House says medical marijuana program needs work
CONCORD — The state’s yet-to-begin medical marijuana program would expand to include several other diseases but would limit the amount of cannabis a patient could purchase in a month.
But the House decided Wednesday House Bill 1616 needs some more work and will study its provisions for the rest of the year.
House Health, Human Services and Elderly Affairs Committee chair Rep. James McKay, D-Concord, said new information had come up that had to be addressed.
Rep. Richard Meaney, R-Goffstown, said the bill had some “great components,” but the bill has “serious flaws” in one section.
He said the bill “makes it a crime to posess cannibis in a motor vehicle unless it is in a locked container. If the bill passes we will be turning patients into criminals.”
Under the bill, a patient or caregiver in a motor vehicle needs to keep the marijuana in a locked container or be subject to a Class A misdemeanor.
The House went along with MacKay and Meaney and sent the bill to study.
Under the bill, epilepsy, lupus and Parkinson’s disease would be included as would dementia associated with Alzheimer’s.
However, the bill would restrict qualifying patients to two ounces of marijuana every 30 days instead of every 10 days as lawmaker approved last year and qualifying patients from other states would be restricted to two ounces of the drug as well.
The bill addresses concerns of law enforcement, which continues to oppose the program, but the changes begin to close some of the loopholes in the law said State Police Maj. Russell Conte at a public hearing on the bill last month.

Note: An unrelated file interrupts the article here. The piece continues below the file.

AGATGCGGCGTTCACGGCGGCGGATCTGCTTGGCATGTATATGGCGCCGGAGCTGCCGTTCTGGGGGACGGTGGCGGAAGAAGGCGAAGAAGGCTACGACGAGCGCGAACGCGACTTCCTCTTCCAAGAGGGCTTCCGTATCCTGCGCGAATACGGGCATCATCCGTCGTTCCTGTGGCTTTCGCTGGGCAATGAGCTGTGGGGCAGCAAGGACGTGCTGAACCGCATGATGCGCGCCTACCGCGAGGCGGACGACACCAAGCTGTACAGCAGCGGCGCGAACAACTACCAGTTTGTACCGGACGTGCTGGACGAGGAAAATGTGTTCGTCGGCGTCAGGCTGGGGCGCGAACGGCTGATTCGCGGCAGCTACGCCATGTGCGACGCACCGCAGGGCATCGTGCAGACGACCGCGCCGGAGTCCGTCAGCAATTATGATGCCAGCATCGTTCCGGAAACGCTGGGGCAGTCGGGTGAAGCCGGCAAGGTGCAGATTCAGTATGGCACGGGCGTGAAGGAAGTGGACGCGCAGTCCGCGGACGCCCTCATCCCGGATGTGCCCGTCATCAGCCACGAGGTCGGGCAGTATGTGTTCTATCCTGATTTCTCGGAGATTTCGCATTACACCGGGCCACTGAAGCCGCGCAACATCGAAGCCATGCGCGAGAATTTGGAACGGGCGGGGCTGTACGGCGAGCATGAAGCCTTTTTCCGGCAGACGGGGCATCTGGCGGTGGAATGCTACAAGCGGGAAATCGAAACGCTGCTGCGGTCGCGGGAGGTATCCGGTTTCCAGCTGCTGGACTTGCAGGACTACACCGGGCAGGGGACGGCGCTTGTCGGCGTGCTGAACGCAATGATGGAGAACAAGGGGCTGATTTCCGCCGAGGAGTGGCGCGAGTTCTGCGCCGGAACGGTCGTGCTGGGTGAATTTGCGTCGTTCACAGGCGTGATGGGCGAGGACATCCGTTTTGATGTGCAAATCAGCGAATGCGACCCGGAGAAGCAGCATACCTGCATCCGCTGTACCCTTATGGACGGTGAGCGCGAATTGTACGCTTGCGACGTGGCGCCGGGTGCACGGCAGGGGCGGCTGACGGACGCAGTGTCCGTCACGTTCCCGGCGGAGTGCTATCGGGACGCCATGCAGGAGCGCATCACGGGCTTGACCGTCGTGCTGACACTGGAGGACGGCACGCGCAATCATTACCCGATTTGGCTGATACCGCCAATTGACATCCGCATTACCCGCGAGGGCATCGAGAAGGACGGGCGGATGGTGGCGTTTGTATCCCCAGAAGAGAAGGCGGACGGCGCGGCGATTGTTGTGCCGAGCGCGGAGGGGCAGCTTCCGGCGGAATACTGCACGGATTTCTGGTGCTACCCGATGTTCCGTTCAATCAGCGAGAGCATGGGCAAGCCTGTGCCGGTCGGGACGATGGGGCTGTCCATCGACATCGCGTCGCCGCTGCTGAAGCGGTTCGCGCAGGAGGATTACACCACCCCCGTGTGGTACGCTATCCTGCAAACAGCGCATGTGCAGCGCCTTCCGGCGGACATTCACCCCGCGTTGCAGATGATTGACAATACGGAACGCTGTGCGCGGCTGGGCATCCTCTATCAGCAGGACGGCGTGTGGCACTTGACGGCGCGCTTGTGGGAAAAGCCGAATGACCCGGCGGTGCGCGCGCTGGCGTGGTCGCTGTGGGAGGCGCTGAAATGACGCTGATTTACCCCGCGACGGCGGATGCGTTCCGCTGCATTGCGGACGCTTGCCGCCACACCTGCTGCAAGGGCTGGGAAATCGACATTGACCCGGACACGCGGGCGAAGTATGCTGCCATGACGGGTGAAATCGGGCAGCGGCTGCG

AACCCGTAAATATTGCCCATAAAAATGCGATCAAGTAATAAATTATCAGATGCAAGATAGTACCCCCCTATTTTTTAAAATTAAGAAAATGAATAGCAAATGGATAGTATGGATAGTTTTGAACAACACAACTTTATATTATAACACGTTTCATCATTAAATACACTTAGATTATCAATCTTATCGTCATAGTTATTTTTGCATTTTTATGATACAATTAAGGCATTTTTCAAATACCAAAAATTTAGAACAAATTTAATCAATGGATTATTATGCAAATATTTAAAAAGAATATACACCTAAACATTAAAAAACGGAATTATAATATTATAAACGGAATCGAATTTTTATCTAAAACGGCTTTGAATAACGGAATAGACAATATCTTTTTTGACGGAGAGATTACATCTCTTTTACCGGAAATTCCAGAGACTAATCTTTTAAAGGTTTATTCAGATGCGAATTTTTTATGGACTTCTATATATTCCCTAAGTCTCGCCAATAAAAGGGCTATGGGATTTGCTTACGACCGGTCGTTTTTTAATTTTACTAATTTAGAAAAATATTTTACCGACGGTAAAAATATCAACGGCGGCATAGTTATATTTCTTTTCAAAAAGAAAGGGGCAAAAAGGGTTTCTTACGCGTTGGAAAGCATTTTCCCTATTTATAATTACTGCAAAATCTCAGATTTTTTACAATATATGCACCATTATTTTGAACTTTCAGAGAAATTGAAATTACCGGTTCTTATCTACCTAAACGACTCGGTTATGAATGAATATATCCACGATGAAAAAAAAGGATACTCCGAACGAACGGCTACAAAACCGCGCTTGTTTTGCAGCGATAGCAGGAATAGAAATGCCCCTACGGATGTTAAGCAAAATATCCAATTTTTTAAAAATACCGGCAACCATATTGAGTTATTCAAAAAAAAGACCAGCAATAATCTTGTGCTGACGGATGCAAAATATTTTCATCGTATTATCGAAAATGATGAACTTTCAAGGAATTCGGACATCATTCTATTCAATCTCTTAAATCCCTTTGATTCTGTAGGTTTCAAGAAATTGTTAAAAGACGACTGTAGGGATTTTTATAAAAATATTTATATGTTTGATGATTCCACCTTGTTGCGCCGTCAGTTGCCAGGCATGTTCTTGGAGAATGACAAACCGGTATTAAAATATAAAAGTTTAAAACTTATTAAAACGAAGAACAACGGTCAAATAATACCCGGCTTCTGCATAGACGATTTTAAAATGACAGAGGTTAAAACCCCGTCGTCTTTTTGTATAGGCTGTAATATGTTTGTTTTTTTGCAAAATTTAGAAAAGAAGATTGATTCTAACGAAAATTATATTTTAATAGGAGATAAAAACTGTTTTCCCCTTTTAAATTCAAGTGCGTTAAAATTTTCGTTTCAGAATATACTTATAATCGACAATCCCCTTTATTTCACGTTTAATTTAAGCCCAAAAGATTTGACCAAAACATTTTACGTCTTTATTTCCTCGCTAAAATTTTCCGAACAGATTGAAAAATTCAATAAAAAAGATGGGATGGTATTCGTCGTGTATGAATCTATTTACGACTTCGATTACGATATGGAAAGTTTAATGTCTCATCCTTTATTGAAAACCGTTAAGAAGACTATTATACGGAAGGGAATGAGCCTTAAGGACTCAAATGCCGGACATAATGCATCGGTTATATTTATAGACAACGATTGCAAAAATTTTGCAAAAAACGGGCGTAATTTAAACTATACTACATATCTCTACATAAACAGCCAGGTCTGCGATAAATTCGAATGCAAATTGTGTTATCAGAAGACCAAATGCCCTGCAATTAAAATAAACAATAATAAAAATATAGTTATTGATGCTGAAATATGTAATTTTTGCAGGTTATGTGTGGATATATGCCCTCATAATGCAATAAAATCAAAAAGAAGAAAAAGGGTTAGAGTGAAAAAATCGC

Also the bill would allow police to seize all of a patient’s marijuana if he or she has more than two ounces, not just the amount over the limit.
The law allows patients or their designated caregivers to purchase up to two ounces of marijuana from four regional dispensaries.
To qualify for the program, a person must have both a debilitating disease such as cancer, glaucoma, AIDS or hepatitis C, and conditions such as significant weight loss, severe pain or wasting syndrome.
Lawmakers approved medical marijuana in the past, only to have former Gov. John Lynch veto the bills.
Gov. Maggie Hassan supported a medical marijuana program as a state Senator and when she campaigned for governor in 2012.
However, she insisted lawmaker remove a home grow provision from the bill last year before she would sign it, which they did.
A House bill yet to come before the House, would allow patients and their caregivers to grow their own plants, which advocates say is necessary to reduce the costs for sufferers.
New Hampshire is one of 20 states, and Washington D.C., to have medical marijuana programs.
While the health committee will continue to work on the bill, it will be up to the next legislature if it wants to act on the recommendations.